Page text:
Looking down the 1.5-mile-long track of the Como-Harriet Streetcar Line, Kathleen Graber yanked twice on a leather cord with a small wooden handle. Fifty feet behind her back, a bell clanged out on the rear platform’s ceiling, signaling conductor Leah Harp to prepare for departure. After Harp gave the “all clear” — two rings of the car’s forward bell — Graber eased the train into motion, disabling its spring-loaded brakes with her right hand and pulling its controller lever with her left.
With a rhythmic metal whisper, the 26-ton, 111-year-old electric locomotive began to amble north through Linden Hills.
Of the 90 active volunteers who take turns clanging bells, pumping air brakes, sharing stories and selling tokens through the Minnesota Streetcar Museum, just 15 are women. And on Sept. 22, Graber and Harp joined Linda Ridlehuber and Barb Gacek in what was likely the first all-female crew assembled since the early 1950s.
The four women were clad in the same dark trousers, gray button-downs and black ties that employees of Twin City Rapid Transit had worn before the company ended streetcar service in 1954.
They had come together to celebrate the 464 female “motorettes” who were hired between 1943 and 1945 to keep the Twin Cities’ mass transit system running during World War II as male operators were sent to the front and rationing of gas and rubber caused streetcar ridership to nearly double.
Unlike their male counterparts, motorettes were required to show Twin City Lines proof that they had found day care for their children, but the company otherwise treated motorettes and motormen equally.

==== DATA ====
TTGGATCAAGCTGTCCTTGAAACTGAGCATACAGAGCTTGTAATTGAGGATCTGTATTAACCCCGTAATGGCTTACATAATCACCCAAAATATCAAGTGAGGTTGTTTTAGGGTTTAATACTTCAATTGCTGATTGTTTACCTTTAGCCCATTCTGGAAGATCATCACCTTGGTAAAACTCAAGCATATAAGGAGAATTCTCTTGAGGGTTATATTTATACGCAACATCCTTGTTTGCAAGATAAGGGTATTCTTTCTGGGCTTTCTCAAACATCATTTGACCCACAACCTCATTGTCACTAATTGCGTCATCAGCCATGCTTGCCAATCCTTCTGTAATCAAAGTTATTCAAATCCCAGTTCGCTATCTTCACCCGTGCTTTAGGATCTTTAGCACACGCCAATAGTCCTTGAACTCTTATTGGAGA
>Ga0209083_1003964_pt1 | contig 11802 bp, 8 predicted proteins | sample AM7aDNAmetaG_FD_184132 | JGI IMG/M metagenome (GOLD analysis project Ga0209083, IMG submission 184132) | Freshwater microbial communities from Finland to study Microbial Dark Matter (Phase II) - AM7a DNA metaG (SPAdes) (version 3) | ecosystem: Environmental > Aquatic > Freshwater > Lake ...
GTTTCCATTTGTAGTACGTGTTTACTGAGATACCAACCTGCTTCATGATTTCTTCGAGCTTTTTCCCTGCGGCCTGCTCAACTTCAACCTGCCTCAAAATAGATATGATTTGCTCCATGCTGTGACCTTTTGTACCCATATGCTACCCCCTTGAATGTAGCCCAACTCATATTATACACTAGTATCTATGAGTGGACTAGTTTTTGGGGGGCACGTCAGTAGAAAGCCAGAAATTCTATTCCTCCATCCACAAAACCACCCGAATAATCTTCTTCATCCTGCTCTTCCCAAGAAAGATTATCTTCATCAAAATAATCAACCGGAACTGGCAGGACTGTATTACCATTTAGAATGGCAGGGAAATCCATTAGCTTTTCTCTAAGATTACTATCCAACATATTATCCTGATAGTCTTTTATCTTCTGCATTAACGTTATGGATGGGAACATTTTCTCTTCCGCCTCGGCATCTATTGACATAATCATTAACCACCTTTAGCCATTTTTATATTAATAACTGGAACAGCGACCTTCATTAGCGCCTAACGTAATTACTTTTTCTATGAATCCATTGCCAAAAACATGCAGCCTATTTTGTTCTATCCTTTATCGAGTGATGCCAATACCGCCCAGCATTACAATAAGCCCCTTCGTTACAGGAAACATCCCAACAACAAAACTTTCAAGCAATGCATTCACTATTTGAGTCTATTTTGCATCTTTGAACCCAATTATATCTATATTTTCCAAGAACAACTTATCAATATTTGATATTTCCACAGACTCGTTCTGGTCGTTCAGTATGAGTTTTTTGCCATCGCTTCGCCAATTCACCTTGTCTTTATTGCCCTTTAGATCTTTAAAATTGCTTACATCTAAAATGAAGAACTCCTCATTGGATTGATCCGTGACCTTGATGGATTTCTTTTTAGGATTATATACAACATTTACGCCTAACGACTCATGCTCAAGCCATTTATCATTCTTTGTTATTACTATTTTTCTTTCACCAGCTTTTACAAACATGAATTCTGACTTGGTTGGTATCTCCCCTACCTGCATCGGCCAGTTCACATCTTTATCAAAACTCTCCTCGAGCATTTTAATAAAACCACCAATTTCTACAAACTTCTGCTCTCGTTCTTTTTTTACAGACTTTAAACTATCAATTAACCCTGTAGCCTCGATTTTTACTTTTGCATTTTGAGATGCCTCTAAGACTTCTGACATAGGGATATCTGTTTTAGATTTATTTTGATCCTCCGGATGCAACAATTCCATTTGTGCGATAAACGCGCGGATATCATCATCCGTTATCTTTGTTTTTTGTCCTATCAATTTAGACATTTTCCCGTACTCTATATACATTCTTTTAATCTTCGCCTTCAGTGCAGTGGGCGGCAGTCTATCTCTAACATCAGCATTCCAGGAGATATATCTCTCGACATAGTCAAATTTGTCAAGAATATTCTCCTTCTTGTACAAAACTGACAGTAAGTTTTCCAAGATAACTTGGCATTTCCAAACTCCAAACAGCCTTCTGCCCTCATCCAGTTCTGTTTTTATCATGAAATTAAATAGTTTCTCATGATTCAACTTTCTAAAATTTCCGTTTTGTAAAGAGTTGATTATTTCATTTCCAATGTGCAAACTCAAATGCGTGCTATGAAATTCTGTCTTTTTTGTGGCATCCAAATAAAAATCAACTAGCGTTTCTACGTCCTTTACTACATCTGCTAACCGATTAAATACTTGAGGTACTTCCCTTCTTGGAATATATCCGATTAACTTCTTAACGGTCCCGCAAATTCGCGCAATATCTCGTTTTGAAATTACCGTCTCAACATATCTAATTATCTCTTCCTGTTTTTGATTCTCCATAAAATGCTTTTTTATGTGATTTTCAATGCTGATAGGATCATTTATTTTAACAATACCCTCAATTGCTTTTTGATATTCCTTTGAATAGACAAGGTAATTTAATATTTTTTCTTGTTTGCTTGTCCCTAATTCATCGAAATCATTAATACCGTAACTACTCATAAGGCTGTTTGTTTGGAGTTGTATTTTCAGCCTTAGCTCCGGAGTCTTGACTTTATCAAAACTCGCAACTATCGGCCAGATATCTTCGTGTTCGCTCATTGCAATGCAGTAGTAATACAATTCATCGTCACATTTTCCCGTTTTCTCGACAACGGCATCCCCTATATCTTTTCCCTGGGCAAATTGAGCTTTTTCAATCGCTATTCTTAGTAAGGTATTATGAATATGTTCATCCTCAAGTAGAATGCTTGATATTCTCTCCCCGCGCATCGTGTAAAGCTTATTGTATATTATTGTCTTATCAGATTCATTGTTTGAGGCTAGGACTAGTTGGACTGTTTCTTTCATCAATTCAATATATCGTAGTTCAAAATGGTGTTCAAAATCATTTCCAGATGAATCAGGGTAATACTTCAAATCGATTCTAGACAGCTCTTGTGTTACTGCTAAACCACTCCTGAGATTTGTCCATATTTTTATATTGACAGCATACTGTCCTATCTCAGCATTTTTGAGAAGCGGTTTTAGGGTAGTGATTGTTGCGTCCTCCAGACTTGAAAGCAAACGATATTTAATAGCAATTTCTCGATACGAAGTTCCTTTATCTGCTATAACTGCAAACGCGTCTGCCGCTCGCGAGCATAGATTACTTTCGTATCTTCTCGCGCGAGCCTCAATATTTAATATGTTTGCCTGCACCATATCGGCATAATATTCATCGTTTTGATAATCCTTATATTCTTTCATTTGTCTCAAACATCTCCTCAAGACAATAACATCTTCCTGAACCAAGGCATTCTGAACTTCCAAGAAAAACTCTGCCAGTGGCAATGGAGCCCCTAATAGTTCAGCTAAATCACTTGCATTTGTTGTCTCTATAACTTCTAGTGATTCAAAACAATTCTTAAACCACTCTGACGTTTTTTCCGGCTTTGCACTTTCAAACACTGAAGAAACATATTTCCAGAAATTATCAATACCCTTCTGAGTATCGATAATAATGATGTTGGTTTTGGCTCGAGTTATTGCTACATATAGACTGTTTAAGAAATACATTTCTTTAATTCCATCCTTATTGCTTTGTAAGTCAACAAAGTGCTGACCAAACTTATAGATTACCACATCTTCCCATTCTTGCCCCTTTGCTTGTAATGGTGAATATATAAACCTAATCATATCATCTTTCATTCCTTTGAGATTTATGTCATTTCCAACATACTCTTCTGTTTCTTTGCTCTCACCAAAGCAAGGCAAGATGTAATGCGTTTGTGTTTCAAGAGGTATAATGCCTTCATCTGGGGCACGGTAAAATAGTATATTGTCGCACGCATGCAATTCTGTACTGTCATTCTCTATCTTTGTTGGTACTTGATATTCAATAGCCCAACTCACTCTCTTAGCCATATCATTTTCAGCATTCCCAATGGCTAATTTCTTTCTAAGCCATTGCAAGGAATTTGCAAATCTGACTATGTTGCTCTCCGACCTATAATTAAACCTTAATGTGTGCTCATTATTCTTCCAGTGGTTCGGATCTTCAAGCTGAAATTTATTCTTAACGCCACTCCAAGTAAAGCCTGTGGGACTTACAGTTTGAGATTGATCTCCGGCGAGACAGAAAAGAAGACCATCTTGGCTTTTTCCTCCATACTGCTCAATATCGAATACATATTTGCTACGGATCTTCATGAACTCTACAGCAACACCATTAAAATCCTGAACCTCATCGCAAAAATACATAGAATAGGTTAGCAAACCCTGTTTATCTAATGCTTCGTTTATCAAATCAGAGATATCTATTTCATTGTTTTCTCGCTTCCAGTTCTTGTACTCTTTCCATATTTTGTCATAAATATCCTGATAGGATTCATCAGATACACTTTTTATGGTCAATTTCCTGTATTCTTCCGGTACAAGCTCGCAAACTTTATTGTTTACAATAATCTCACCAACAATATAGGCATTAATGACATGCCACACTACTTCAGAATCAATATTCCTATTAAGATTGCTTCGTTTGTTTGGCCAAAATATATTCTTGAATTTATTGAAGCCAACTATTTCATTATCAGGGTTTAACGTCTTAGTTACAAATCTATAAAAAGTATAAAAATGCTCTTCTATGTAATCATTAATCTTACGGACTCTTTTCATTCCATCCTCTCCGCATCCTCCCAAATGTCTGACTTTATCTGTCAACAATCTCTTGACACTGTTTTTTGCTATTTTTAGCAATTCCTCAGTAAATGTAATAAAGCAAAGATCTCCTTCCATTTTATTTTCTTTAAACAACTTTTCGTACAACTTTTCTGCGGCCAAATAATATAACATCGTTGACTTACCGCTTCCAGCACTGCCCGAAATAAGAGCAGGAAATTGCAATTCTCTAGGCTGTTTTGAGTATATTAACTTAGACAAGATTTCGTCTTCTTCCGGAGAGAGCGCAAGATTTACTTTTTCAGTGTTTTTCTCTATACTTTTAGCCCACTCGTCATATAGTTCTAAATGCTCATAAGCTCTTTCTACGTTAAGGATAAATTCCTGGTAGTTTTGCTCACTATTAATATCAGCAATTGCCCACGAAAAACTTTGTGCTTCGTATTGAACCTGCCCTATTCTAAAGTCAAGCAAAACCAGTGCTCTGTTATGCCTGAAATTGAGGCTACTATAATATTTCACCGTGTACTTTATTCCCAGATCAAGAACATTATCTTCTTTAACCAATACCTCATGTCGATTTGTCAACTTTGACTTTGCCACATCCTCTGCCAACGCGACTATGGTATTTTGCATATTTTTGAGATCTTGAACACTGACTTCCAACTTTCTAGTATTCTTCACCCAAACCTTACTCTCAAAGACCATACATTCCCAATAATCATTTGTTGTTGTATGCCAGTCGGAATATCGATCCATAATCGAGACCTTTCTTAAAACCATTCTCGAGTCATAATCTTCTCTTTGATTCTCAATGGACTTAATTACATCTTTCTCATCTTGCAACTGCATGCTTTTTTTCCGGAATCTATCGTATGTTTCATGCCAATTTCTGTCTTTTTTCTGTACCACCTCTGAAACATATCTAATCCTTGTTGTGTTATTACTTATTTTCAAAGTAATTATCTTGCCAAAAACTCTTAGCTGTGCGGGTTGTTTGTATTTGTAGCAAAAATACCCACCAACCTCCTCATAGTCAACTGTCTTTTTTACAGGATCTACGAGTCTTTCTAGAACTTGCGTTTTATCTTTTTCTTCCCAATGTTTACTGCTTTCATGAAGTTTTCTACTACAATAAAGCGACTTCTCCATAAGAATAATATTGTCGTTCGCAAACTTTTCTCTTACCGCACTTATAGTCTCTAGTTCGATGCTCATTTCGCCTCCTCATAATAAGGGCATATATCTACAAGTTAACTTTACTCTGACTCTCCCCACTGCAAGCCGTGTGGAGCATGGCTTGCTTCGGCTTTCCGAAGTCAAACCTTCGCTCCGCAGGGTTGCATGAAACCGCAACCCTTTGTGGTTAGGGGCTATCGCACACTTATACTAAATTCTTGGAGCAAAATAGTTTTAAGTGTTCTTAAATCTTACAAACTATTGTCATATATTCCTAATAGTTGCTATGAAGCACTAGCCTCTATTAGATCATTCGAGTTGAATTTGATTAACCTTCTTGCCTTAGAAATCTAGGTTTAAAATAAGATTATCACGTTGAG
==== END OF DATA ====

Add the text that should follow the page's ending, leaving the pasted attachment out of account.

“The motorettes and conductorettes were paid the same wage scale as the men they replaced,” Graber said. “That was pretty progressive for back in the ’40s and ’50s.”
Still, some passengers refused to ride a train driven by a woman, insisting on waiting for the next car to arrive. And in 1945, a female conductor was beaten by a drunk soldier who accused her of taking a man’s job.
After the war, many motorettes were laid off due to lack of seniority, and gender discrimination returned to the transit system’s hiring practices. From November 1945 until the early 1970s, not a single woman was hired to drive a city streetcar or a city bus. A handful of motorettes were able to keep their jobs, however, and the last of them, a woman named Ruby Peterson, retired as a bus driver in 1980.
During what they hope will be the first annual Motorettes Historical Recognition Day, Graber, Harp, Ridlehuber and Gacek discussed how social pressures have created a climate where more men are fond of trains than women and why they happen to love the big, finicky machines.
“A lot of men who are trainheads do it because they grew up playing with trains, and this is about as close as you can get,” Graber said. “Mothers, teach your daughters to be streetcar conductors.”
Harp said she enjoys how operating a streetcar is entirely mechanical, “not digital.”
“It’s very archaic technology, which I find very charming and delightful,” she said. “I’m a social worker, and how often do I get to drive a 46,000-pound piece of machinery? I really feel I’m experiencing history in a very localized, granular way. It’s phenomenal to be able to touch a train — it’s not theoretical.”
“Forty-six-thousand pounds of equipment, and you’re stopping with 100-year-old air brakes — I don’t know what could be more fun,” she said.